1. You could utilize functional theory in analyzing and explaining the sociological processes depicted in the movie because:
a. the film is all about economic differences between competing groups
b. No particular segment of the Polish population was stigmatized and persecuted
c. Holocaust victims were subject to processes of scapegoating
d. after World War I the German sociologist, Max Weber, predicted the probability of another, even greater, world-wide conflict
2. Perception of which of the following identity markers became the greatest problem for the film's central character, Wladyslaw Szpilman:
c. national identity
3. One component of sociological theory best captures the film's perspective of the reason for, and purpose of, prejudice as depicted in the film:
a. relative deprivation
c. power differential management
4. Which of the following sociological theories best explains the deviance engaged in by
the Nazi officer who helped Szpilman survive.
b. conflict theory
c. symbolic interactions
5. Within the film, which of the following is depicted as being more important to a social function and both social and individual survival:
c. national identity
6. As documented in social history, there were no underlying economic issues that led to the rise of national socialism (the Nazi party) in Germany after World War I.
7. The film's depiction of the utilization of ultimate power provides a powerful example of processes.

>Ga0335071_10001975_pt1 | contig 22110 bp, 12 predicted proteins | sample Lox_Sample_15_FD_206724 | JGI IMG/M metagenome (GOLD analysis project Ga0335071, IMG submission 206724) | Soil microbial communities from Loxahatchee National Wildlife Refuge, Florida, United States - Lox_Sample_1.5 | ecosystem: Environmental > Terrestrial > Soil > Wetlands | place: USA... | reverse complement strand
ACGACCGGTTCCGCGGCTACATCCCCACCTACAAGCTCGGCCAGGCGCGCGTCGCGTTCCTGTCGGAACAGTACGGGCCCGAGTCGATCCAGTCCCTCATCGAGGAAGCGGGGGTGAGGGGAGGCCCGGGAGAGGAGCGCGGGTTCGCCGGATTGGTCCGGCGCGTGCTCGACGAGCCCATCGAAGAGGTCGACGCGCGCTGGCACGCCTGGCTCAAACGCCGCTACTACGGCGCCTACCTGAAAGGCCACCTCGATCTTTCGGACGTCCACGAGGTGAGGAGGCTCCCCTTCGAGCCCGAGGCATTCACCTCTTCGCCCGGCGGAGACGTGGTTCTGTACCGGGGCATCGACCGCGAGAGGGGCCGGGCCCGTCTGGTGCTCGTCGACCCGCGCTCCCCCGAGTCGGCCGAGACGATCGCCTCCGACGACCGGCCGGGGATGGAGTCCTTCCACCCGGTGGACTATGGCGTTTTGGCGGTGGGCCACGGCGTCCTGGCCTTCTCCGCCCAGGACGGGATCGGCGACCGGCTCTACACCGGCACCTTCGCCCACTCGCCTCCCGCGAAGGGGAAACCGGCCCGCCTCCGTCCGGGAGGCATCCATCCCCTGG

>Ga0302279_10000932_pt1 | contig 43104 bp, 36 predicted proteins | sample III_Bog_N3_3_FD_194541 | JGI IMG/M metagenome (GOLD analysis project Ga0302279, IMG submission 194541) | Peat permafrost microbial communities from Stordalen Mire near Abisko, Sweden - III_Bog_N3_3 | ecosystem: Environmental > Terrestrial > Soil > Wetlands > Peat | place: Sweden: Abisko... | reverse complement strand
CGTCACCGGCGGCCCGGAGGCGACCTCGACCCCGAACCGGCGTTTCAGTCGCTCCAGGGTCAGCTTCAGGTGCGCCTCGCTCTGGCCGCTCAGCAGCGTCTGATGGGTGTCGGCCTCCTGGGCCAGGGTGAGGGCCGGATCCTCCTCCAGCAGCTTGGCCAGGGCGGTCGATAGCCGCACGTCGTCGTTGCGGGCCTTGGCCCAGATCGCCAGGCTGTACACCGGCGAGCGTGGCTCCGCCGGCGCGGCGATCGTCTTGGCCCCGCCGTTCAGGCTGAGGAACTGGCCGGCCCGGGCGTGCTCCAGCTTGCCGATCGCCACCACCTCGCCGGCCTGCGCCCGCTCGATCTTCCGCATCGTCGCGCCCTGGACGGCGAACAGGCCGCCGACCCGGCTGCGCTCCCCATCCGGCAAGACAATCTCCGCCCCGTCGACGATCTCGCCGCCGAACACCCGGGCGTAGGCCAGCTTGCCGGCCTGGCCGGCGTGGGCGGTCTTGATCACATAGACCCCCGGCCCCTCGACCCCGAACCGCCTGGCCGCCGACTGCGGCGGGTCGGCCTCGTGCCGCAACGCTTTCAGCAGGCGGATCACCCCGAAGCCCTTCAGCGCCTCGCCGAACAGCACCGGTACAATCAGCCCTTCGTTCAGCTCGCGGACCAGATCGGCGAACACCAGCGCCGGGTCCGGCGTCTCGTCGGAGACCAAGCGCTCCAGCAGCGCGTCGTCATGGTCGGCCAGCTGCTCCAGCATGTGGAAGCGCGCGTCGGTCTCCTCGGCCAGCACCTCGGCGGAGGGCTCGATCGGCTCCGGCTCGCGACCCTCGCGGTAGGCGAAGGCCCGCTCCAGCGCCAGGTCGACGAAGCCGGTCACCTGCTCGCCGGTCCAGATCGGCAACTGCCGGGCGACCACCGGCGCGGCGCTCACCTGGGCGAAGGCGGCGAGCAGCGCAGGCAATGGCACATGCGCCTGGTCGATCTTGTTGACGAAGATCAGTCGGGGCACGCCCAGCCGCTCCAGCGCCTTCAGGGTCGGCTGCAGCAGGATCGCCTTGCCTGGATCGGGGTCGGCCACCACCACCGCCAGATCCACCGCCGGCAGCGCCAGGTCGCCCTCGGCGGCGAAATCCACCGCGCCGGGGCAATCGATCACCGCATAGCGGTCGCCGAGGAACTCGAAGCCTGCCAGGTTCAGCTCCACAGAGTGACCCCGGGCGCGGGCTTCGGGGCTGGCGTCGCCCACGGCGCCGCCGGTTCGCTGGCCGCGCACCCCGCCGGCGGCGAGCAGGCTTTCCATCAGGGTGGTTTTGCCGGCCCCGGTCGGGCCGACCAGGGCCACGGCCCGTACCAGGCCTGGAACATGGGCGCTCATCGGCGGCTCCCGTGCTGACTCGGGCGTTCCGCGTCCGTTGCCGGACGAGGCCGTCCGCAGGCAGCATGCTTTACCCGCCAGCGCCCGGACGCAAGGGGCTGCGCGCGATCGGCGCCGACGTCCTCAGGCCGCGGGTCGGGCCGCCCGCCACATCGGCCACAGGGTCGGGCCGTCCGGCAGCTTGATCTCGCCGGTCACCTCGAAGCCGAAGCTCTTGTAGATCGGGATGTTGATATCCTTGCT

8. The film's representations of dominance of one group over another based on perceptions of race/ethnicity/religion are applicable in understanding past and present social structure in America and in Europe.
9. There is no historical evidence suggesting that some of the Jewish population of Europe could have been saved from death in the Holocaust.
10. As is often the case with minority groups, the Jewish population of Europe was sociologically.
11. In the opening sequence of the film depicting Szpilman playing the piano in a radio studio, the importance of his musical performance can be best understood using which sociological theory?
a. Conflict Theory
c. Symbolic Interactionism
12. The Nazi party use of the swastika provided a powerful connection for the German people as they sought national unity.
13. The frequent display of the Nazi swastika is the only symbolic representation that identifies a specific group in the film.
15. Despite the personal danger involved, the film provides proof that the vast majority of the Polish population were willing to risk their own lives in order to protect the Polish Jewish population from genocide.
16. In Europe today, symbolic identity markers have become a topic leading to powerful, and at times violent, social interaction over their appropriate use and presence.
17. In the United States of America markers of religious identity have never played an important role in social interaction.
18. In the ongoing war in Iraq, religious symbols play no role.
19. As we enter the 21st century and become increasingly dependent on physical science to support and sustain society, there is no evidence of division of global social structure over religious identity.
20. In its history as a democracy the American government has never supported or participated in any genocidal process.
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